The KIGS experience with the addition of gonadotropin-releasing hormone agonists to growth hormone (GH) treatment of children with idiopathic GH deficiency.
Although recombinant techniques have enabled the production of limitless amounts of human growth hormone (GH), and clinical methods for diagnosis and treatment have been greatly enhanced, the mean final heights of children with idiopathic GH deficiency (IGHD) treated with GH remain in the range of -1.3 standard deviation scores (SDS) below normal height. One of the methods used to increase height outcomes is to delay the onset and progression of puberty to allow for a longer 'pre-pubertal' growth phase. We reviewed the KIGS (Pharmacia International Growth Database) data of patients with IGHD who had been treated with gonadotropin-releasing hormone agonists (GnRHa) in order to see if a greater gain in height could be achieved by altering the tempo of pubertal maturation. Near-final height data were analysed in 39 adolescents (out of a total of 249) who had received GH + GnRHa therapy and were compared with similar data from 1,893 patients with IGHD treated with GH alone. The total change in height SDS in boys who received GH alone was +1.6, in contrast to +1.1 in GH + GnRHa-treated boys; the total change in height SDS in girls who received GH alone was +1.4 in contrast to +1.1 in girls treated with GH + GnRHa. The near final height SDS in girls treated with GH + GnRHa was 1.0 below the mid-parental target height (MPH), whereas there was only a -0.5 SDS difference in girls treated with GH. Approximation to the MPH did not differ in boys between the two treatment groups. These data suggest that the attainment of a substantial height SDS by manipulating the tempo of puberty is limited, but that optimizing growth during the pre-pubertal phase is a more important factor. Copyright 2003 S. Karger AG, Basel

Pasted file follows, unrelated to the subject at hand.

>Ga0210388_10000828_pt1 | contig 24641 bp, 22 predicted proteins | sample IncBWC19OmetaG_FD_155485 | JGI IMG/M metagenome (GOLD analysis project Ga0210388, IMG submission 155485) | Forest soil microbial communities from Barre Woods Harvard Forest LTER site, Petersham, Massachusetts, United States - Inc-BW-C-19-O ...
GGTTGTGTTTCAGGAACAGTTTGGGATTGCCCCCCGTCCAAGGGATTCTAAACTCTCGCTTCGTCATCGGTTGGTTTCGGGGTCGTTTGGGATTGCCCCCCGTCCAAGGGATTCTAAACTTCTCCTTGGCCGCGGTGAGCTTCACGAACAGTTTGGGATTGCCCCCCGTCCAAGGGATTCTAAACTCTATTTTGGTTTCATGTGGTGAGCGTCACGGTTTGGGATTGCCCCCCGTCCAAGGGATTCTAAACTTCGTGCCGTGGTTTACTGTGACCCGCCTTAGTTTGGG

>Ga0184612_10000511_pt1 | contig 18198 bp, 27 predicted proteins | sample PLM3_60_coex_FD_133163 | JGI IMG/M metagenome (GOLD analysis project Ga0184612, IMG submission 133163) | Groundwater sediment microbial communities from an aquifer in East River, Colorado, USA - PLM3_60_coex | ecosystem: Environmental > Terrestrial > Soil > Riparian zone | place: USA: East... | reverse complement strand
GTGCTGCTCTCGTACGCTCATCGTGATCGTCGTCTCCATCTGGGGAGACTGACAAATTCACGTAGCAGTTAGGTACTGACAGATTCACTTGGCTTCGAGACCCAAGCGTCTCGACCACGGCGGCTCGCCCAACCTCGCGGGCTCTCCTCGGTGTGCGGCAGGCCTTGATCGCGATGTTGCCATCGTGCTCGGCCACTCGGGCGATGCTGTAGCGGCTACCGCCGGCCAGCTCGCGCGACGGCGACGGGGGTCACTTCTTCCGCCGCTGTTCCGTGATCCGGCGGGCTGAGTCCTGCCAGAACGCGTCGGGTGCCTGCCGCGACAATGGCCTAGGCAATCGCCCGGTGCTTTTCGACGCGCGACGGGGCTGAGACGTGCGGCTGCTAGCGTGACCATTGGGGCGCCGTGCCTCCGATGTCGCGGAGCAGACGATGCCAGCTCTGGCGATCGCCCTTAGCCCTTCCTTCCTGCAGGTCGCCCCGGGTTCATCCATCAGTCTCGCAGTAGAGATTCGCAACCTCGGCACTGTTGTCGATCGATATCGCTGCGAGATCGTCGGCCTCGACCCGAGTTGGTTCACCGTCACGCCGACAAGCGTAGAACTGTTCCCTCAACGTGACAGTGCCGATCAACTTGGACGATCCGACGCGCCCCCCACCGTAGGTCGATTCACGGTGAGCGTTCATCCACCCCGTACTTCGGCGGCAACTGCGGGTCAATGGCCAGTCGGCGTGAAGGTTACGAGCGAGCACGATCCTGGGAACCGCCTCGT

Reiter EO, Lindberg A, Ranke MB, Price DA, Albertsson-Wikland K, Cowell CT, Bakker B. The KIGS experience with the addition of gonadotropin-releasing hormone agonists to growth hormone (GH) treatment of children with idiopathic GH deficiency. Horm Res 2003 Jan;60(Suppl 1):68-73.